Having just moved to West Vancouver, B.C., he was in search of a local community centre and a new gym when he got his directions confused and stumbled upon some lawn bowlers.
"I had played every sport under the sun — had a cup of coffee in the minors for hockey, played tennis, golf ... you name it," Mason recalled this week. "I parked the jeep, walked through the gate and said 'What do I do? I've never seen this before.'
"Now ten years later I'm out here for the Commonwealth Games."
Mason is part of Canada's lawn bowling team in Glasgow, and in a decade the 39-year-old has been transformed from a neophyte to not only a competitor, but also a member of the sport's national board.
While he has a strong passion for lawn bowling, Mason conceded there are a lot of pre-conceived notions back home that he and his teammates are trying to change.
"Believe me, I've heard every joke under the sun from my friends that the sport is for old people who wear white," said Mason. "We're developing programs for kids to learn about the game because it's really unknown.
"At my lawn bowling club in West Vancouver we have a member that's eight, and a member that's 95. On the social side of things it's fantastic, or it can be ultra competitive like here."
In lawn bowling — or lawn bowls, as it is also known — players roll balls alone or as part of a team to a specific target on a grass playing surface known as a green. The balls are unevenly weighted and curl as they slow down.
Mason said that his background in other sports — especially hockey — helped him get a handle on lawn bowling.
"I wasn't a big guy out there on the ice," said the native of Penetanguishene, Ont. "It was about your hands. I was a playmaker. I've been using that as well as the sports psychology and the mental side of things."
Physical fitness is also a big part of what the five-foot-nine 170-pound Mason said has contributed to his success as he prepares for his first Commonwealth Games.
"It's not easy. We're out there two and a half hours in a game," he said. "You're lunging. You want to keep the muscle memory. You don't want your body to get tired because when your body gets tired you start to do a couple different things differently than how you practised."
A lot of competitors get into lawn bowling through family connections at a young age and grow up playing with parents and grandparents.
Mason took a much different route, but was a quick study.
Within three weeks of picking up the sport he was competing for a provincial title, and not long after he scored a victory at a qualifier for a Canadian championship.
"I won that and they sent me off to Australia," said Mason. "I was about a year and half in and found myself playing against some of the best players in the world."
He has a silver and three bronze medals from the Asia Pacific championships, but because lawn bowling isn't an Olympic sport, the Commonwealth Games are the pinnacle for these athletes.
"I love being here because it's so different," said Mason. "I'm in the gym training with the South African rugby team and the Australian rugby team and they're looking at me saying 'You're a lawn bowler?' It's really kind of cool that way."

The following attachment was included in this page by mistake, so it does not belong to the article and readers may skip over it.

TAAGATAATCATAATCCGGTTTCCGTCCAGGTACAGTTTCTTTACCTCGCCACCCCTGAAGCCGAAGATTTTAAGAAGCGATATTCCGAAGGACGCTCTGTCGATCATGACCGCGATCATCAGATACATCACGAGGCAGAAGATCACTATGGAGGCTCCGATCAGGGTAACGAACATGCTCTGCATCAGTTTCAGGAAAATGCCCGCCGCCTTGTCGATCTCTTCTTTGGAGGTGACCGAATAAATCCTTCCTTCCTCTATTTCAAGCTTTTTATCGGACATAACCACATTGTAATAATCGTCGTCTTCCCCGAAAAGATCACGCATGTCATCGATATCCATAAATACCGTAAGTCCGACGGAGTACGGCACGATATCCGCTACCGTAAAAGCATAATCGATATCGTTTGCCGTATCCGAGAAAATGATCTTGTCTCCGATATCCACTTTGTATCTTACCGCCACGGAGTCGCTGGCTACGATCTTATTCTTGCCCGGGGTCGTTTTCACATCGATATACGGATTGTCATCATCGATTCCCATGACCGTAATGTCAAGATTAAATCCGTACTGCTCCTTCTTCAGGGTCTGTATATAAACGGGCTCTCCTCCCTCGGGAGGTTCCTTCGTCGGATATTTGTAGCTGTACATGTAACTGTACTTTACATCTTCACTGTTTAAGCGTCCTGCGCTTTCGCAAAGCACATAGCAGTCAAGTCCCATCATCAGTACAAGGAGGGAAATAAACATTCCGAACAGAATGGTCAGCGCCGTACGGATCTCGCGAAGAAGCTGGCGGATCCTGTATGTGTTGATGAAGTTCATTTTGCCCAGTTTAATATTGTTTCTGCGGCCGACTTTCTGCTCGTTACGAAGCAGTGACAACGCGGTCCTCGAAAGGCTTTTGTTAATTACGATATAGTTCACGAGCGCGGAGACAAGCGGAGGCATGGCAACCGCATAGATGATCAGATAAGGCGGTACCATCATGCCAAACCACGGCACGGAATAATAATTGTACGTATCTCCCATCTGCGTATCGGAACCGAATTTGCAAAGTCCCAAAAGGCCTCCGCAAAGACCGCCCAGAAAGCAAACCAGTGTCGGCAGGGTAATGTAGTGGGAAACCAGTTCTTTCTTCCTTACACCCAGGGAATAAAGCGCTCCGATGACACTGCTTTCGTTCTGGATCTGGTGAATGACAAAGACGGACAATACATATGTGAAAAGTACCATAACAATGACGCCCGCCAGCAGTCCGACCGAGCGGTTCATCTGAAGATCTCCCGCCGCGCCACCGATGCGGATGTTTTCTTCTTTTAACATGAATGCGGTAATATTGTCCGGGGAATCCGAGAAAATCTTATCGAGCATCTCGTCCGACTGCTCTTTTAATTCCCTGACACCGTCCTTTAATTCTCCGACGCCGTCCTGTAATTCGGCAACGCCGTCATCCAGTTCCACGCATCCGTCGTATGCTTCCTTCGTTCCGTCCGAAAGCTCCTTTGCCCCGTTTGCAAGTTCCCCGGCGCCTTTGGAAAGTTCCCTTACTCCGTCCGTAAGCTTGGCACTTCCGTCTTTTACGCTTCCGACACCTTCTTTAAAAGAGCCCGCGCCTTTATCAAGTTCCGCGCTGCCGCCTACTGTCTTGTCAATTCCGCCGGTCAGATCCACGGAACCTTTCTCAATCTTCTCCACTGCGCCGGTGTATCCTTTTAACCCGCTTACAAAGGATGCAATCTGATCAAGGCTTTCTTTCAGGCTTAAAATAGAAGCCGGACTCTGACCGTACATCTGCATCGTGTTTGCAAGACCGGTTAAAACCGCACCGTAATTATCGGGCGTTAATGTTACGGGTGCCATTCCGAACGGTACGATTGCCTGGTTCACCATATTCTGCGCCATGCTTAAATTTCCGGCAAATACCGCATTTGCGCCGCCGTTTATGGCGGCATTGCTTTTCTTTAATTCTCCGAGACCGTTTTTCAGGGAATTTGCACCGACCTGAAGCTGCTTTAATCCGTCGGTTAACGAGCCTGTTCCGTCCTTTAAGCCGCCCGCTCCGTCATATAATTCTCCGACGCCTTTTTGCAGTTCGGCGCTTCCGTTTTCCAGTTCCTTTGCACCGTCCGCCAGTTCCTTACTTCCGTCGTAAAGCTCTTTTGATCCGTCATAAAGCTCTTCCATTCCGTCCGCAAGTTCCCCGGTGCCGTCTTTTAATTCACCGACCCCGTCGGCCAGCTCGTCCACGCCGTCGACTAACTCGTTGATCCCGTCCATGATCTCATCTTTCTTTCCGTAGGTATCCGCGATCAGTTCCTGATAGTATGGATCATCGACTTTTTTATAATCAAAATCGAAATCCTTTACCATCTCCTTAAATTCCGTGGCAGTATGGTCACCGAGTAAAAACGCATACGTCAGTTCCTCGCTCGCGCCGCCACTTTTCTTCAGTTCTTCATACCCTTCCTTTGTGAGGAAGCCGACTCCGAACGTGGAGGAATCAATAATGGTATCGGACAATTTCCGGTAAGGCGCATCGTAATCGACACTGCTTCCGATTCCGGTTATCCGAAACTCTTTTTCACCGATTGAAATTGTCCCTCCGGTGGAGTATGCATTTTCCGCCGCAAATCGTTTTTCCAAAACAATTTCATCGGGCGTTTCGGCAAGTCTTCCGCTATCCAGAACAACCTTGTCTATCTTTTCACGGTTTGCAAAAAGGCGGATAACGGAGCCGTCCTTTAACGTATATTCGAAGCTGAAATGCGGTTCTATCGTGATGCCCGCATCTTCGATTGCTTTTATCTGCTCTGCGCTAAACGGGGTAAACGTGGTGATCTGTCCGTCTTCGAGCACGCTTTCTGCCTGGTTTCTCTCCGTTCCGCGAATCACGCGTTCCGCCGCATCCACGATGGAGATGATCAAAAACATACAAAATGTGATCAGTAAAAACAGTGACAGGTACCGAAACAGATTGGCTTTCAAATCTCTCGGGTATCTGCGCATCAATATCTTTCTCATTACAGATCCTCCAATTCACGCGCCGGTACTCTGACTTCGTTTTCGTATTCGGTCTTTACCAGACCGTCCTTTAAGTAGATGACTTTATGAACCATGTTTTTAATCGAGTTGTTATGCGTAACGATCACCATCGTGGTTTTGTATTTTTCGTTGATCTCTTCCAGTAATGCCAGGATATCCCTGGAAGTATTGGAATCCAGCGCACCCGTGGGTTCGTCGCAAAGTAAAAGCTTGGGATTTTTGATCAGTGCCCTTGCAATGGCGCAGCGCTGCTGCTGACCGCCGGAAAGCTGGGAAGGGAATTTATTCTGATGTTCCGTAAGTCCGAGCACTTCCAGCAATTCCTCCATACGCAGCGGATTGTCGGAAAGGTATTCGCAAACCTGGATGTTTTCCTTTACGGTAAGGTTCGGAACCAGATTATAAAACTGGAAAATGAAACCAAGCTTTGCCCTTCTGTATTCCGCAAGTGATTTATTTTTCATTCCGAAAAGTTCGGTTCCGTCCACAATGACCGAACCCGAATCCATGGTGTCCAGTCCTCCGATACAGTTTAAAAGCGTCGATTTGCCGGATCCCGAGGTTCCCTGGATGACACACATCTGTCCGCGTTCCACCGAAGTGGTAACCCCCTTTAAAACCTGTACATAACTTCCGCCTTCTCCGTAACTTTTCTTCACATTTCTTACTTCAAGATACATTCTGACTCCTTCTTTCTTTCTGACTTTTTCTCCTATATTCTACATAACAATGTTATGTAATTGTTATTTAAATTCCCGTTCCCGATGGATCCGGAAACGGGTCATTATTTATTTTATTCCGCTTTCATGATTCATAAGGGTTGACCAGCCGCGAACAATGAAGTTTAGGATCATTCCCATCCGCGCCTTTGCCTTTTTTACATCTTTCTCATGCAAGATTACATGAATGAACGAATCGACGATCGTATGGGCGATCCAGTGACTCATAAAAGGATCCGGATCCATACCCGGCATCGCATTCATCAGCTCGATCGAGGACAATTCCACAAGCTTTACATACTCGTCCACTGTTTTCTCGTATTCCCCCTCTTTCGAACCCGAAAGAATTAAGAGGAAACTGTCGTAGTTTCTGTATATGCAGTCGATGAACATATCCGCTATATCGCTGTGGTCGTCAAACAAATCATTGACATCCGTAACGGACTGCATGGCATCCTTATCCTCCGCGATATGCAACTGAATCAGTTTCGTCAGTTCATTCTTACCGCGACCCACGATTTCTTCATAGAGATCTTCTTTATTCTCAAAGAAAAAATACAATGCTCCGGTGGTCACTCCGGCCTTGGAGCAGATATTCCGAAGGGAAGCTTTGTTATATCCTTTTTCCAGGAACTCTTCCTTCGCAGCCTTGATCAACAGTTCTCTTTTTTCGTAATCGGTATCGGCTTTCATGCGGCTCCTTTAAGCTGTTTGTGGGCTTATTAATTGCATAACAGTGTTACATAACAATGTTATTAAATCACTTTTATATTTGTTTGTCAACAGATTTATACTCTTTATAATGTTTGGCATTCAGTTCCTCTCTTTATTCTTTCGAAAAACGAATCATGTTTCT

Lawn bowling is divided into singles, doubles, triples and fours for both men and women at the Commonwealth Games, and also includes one para-event for visually impaired athletes.
Ryan Bester, who play professionally in Australia and is making his fourth trip to the Games after winning bronze in men's singles in 2006, is optimistic Canada will have a memorable showing.
"I think our prospects are pretty good," said the 30-year-old from Hanover, Ont. "This is why we play. All the hours of training are for moments like this."
Bester made his debut at the Commonwealth Games in Manchester at the age of 18 back in 2002 and like Mason wants to show Canadians what the sport is all about.
"I'm hoping that some of the medal games might be shown on TV in Canada," he said. "Maybe more people will try out the game."
Al Hanet tried the game out when he was in his 50s after his vision deteriorated, and all he has done since is compete for Canada at a number of international events, including the 1994 Commonwealth Games and the 1996 Paralympics.
Now 78 and the second-oldest competitor at these Games, the Kelowna, B.C., resident is relishing another opportunity on the sport's biggest stage in the para-event.
"Probably my last chance and I really appreciate it," said Hanet, whose wife serves as his guide. "I've worked hard for it and I'm happy to be here.
"(Lawn bowling) is not as popular a sport as I would like. A lot of people think it's just an old boys game, but it isn't. You can start young and work up. It's great entertainment."
Kelly McKerihen — who won a bronze in women's singles at the 2012 world championships and is considered a podium threat here — is cherishing every moment as she gets ready for her first Games.
"This happens every four years, our world championships happen every four years. It doesn't happen very often," said the 28-year-old from Toronto. "This is a great opportunity to showcase our sport and show that younger people can play the game and play at a high level."
Mason knows that he fell into the lawn bowling almost by accident, but it's his hope that success and exposure in Scotland will get a new generation interested.
"I didn't even know what lawn bowling was," Mason said with a smile. "I had never even seen the game or heard about the game.
"I always tell people now, 'You never know what you're good at until you give it a try.'"